Is Rush – about the rivalry between 1970s Formula 1 drivers Niki Lauda and James Hunt – Ron Howard’s best film yet? After those terrible Da Vinci Code films recently, made for who knows what favour to the studio, this might not seem like much of a claim. But let’s not forget that Howard made Apollo 13, A Beautiful Mind and Frost/Nixon.
If there’s one thing uniting those three films and Rush it’s that they’re all based firmly on real events. And yes, to bolster the argument, it’s necessary to forget about boxing drama Cinderella Man, Russell Crowe’s Rocky, also based on the life of a real man, but only of value to archaeologists of Hollywood cliché.
But back to Rush, which takes place in the 1970s, when Formula 1 was still genuinely dangerous – “Each year 25 of us line up at the start and each year two of us will die” intones Daniel Brühl’s Niki Lauda as the film gets going. And we’re introduced to the two men who are the twin poles of the film. James Hunt, the playboy, the swaggering cock known as Hunt the Shunt, for obvious reasons. And Niki Lauda, the tactician, the one who went to bed early while his fellow drivers partied, nicknamed, because of his prominent teeth, “the Rat”.
Chris Hemsworth and Daniel Brühl play the drivers, Hemsworth excellent as the Englishman Hunt, perhaps a yah too far here and there in the accent, but his blond-god looks, the air of rich-boy self-assurance, the smell of danger because Hunt at some deep down level wants to win rather than live, Hemsworth has all that. And good though Hemsworth is, Daniel Brühl is even better as the Austrian Lauda, a far harder role to make sympathetic, the roundhead to Hunt’s cavalier.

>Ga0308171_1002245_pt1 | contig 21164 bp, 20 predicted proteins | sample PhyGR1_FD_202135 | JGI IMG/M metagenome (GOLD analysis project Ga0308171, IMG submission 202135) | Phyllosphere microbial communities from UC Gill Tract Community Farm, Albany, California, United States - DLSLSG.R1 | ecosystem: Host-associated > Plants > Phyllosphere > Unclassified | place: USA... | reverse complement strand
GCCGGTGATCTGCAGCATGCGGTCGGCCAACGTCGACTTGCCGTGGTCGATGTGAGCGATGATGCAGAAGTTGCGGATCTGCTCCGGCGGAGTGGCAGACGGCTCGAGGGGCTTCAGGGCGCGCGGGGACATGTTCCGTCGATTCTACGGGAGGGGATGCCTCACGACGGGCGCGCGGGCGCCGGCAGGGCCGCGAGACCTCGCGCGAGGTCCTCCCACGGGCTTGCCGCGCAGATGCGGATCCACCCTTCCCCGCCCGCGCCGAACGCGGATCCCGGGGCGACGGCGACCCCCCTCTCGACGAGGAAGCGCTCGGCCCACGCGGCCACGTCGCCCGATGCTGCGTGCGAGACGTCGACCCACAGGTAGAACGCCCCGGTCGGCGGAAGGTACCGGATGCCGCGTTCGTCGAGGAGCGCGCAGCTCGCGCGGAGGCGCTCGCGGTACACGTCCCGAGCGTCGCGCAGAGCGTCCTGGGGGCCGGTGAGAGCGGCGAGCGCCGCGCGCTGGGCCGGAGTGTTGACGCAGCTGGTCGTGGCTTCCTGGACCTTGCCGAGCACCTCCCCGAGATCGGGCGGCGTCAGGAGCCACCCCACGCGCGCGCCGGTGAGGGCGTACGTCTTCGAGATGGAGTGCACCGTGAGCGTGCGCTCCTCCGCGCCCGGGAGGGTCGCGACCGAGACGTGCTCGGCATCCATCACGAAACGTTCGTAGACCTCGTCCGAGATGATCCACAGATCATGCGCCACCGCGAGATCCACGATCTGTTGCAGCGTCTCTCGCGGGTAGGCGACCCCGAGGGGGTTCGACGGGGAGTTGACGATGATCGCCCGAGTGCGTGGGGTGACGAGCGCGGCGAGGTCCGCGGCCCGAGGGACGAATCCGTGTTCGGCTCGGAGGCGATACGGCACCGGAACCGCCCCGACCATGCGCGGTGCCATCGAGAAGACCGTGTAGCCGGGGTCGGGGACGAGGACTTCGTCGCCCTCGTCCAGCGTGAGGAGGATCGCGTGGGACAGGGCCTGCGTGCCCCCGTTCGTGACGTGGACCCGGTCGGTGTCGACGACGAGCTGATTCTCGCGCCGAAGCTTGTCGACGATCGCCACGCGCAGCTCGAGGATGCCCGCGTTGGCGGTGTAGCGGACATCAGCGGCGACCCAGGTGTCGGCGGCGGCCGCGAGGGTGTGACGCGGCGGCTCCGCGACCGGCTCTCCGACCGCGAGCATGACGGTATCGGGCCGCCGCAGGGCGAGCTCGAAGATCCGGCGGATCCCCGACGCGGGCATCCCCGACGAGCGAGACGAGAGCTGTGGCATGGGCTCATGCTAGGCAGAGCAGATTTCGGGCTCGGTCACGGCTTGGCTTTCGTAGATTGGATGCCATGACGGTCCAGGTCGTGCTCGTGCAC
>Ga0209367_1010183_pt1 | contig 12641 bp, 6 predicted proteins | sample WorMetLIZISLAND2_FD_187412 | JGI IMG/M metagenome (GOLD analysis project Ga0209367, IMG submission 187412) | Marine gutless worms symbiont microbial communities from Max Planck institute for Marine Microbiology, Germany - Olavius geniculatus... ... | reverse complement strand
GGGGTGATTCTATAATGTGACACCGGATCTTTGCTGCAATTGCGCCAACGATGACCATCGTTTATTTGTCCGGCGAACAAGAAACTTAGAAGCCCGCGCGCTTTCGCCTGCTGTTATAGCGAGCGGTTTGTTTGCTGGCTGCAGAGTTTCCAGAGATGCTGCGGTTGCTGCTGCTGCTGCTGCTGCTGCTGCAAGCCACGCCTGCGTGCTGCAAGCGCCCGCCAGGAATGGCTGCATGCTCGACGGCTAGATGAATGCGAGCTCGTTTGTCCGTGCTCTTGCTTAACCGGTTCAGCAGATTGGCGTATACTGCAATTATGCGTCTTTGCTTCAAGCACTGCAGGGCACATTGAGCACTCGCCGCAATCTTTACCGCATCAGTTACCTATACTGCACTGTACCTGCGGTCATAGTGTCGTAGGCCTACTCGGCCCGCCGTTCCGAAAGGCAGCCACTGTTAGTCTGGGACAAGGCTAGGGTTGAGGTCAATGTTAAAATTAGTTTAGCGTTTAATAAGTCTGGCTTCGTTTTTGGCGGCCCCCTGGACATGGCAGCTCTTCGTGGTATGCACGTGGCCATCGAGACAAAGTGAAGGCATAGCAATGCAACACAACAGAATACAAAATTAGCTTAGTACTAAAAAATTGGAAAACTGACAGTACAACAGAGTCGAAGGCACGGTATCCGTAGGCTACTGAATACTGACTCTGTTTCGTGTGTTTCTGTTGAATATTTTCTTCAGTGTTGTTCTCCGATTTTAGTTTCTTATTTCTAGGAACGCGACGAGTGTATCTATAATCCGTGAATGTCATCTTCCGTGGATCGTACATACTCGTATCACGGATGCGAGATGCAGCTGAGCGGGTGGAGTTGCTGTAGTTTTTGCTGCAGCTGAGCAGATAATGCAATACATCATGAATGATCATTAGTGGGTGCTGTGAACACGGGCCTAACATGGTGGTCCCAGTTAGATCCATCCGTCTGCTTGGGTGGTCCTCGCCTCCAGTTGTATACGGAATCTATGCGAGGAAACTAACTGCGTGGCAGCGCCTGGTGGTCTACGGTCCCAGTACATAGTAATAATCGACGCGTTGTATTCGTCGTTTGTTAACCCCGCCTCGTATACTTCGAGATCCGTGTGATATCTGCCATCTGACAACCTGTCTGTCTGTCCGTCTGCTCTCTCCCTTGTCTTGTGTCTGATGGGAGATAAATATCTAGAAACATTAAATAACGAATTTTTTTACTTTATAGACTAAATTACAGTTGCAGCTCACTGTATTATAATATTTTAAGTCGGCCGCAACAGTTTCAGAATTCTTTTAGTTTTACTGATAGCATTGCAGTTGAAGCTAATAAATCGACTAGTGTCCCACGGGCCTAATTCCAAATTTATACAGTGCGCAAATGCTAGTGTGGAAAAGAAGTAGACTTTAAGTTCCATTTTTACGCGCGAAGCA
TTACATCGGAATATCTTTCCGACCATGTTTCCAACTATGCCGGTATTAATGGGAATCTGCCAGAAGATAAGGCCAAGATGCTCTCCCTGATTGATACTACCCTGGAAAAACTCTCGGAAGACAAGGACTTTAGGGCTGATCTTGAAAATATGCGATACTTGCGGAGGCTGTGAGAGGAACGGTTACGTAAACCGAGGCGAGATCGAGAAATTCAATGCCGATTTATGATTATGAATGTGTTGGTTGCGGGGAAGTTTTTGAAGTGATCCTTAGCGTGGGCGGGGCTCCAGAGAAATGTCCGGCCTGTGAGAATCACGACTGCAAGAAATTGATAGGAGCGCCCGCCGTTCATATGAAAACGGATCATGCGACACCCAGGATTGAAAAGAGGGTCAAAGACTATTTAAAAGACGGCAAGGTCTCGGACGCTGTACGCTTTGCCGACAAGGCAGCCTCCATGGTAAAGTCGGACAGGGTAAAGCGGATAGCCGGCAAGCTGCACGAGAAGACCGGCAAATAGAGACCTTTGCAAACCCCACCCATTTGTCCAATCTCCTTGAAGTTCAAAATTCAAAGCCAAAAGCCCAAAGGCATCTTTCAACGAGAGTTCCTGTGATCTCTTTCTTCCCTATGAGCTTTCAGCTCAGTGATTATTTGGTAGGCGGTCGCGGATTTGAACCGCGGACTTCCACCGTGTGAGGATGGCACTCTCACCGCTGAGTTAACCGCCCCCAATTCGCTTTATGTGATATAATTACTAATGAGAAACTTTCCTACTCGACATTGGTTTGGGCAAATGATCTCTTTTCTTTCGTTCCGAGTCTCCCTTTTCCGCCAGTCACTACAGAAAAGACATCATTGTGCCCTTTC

The film follows them from first knockings at low-end Formula 3 meets to the defining season in both men’s careers, 1976. Formula 1 fans will already understand the significance of that year – the focus is firmly on the crash at the German Grand Prix when Lauda was horribly burned, an accident that nearly killed him and packed him off to hospital, where he stayed while his fellow drivers had the luxury of three Grand Prix without him.
Peter Morgan’s psychologically astute screenplay is a thing of wonder, so concise, so faithful to the facts and yet never getting bogged down in detail, but over this point it draws the thinnest of veils – there is absolutely no way that Hunt could have won the Drivers Championship that year, unless Lauda had crashed. Lauda was so far ahead that he could almost afford to lose three races. Indeed, he came back at Tokyo, the last race of the season, and was still in a position to win. And it is to Morgan’s credit that the actual story – the truth of the matter – is still discernible through the shifts of emphases necessary to make this look like a meeting of equals.
What actually happened I won’t say, though Morgan’s screenplay doesn’t rely on detailed knowledge of racing, or even a liking of the sport, to make the film work. Howard’s direction – lush here, urgent there – and the exquisite casting throw a layer of glamour and nostalgia over the events that effectively buffer us from odd moments of mayhem and gore. Olivia Wilde seems particularly in the 1970s groove as Suzy, the woman Hunt fell for in an instant, married even quicker, tired of almost as quickly. At which point he passed her on, with a sigh of relief, to Richard Burton. Christian McKay, so good as Orson Welles in the almost unseen Orson and Me, is similarly expansive here as team owner Lord Hesketh, the unconventional rich kid whose butler would serve champagne in the pits.
This is 1970s Formula 1 racing as a war between jousting knights of the track but also as a battle between sex and death. It’s a very very good film.
© Steve Morrissey 2013